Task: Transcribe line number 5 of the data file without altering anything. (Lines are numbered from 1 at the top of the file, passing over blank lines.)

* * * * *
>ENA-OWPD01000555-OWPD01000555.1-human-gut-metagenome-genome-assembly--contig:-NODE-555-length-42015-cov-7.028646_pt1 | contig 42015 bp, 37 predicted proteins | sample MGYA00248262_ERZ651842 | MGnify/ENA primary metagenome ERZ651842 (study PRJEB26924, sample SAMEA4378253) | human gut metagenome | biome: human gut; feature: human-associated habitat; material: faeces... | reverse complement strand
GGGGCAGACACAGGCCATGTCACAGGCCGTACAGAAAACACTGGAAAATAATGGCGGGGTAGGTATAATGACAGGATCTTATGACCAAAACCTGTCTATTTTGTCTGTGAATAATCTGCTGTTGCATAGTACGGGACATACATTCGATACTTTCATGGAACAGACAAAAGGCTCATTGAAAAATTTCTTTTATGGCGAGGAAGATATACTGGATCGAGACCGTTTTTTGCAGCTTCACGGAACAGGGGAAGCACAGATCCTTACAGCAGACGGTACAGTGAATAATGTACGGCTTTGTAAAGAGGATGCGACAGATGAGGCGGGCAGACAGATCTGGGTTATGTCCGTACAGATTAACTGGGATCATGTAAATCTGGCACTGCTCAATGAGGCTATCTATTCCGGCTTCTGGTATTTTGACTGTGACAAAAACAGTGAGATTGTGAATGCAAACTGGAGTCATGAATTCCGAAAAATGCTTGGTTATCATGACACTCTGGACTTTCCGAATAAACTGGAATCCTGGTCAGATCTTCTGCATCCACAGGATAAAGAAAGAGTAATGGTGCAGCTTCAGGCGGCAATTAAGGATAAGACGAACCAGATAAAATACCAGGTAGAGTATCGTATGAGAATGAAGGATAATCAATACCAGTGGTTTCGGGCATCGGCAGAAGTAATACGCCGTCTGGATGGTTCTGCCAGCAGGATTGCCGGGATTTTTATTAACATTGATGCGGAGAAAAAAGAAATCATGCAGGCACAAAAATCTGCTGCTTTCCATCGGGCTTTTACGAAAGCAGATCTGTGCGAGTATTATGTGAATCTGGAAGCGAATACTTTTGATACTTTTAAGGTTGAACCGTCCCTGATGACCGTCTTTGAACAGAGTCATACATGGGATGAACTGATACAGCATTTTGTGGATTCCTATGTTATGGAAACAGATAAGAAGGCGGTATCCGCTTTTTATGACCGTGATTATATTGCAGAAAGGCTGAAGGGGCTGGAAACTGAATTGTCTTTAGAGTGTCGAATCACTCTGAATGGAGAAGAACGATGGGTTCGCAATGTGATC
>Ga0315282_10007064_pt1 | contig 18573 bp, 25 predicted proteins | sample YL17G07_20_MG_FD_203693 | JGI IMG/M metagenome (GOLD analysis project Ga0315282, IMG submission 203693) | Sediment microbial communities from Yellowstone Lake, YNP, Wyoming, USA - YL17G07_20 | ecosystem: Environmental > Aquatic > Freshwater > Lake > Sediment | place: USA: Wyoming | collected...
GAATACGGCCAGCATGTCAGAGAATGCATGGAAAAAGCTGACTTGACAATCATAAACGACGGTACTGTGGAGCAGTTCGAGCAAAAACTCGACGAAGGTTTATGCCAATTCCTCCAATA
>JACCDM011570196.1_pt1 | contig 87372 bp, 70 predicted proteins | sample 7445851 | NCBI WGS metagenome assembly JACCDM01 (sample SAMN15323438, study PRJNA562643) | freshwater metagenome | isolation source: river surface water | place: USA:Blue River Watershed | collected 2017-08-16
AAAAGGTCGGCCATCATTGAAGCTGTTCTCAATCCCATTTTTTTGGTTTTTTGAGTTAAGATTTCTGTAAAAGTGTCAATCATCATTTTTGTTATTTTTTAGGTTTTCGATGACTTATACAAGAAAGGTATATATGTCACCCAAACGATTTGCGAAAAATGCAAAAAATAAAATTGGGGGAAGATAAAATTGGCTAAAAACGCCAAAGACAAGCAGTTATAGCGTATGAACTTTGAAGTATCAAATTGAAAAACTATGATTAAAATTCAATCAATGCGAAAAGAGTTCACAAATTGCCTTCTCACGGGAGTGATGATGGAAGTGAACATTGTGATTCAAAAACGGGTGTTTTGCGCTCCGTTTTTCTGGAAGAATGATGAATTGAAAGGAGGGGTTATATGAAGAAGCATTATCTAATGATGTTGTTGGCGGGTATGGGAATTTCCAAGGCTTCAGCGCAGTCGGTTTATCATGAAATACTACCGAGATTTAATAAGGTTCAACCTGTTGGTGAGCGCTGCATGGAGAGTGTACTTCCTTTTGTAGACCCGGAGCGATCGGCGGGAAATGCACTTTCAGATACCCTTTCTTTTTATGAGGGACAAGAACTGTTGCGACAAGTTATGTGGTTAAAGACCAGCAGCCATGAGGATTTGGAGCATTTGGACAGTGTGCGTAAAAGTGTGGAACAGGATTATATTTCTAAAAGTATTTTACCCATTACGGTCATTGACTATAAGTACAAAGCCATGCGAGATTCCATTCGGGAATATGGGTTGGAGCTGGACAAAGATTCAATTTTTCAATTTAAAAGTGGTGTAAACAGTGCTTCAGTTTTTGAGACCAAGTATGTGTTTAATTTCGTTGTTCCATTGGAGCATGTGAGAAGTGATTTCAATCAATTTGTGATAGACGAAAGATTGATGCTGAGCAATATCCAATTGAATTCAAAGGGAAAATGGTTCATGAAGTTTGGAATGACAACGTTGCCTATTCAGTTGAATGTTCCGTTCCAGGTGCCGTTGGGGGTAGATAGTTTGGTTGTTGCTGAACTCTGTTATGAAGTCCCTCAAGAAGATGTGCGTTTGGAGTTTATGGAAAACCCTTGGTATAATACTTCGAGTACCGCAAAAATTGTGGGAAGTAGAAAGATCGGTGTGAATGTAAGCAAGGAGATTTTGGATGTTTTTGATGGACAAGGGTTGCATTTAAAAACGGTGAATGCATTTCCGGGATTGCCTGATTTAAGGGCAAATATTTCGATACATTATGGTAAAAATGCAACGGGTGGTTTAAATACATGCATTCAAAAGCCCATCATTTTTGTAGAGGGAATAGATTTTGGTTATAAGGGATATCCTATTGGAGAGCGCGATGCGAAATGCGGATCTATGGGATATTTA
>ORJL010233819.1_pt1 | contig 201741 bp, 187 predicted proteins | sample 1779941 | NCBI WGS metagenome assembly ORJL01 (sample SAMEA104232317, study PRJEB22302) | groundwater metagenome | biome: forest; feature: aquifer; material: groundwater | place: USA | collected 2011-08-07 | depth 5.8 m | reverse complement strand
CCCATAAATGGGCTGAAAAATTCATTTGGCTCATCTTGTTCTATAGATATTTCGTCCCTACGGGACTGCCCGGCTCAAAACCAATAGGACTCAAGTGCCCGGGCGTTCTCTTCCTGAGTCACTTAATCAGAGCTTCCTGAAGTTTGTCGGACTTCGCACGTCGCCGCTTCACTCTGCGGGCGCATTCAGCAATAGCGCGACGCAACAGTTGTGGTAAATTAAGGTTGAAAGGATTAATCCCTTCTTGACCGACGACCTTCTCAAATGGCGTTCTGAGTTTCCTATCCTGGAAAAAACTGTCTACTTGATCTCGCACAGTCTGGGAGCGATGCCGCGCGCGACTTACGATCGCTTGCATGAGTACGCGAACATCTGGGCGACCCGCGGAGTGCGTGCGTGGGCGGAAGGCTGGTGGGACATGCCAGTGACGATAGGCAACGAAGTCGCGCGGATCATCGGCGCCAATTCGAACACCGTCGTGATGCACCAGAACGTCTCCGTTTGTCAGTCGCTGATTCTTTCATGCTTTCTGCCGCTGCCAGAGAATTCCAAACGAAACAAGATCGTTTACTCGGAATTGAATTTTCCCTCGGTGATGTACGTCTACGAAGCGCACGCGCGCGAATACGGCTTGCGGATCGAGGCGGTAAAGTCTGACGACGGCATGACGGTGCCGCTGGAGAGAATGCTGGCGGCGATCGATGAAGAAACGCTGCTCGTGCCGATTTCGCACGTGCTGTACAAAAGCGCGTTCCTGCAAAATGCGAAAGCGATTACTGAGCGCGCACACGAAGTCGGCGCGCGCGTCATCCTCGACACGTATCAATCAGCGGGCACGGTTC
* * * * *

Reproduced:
>JACCDM011570196.1_pt1 | contig 87372 bp, 70 predicted proteins | sample 7445851 | NCBI WGS metagenome assembly JACCDM01 (sample SAMN15323438, study PRJNA562643) | freshwater metagenome | isolation source: river surface water | place: USA:Blue River Watershed | collected 2017-08-16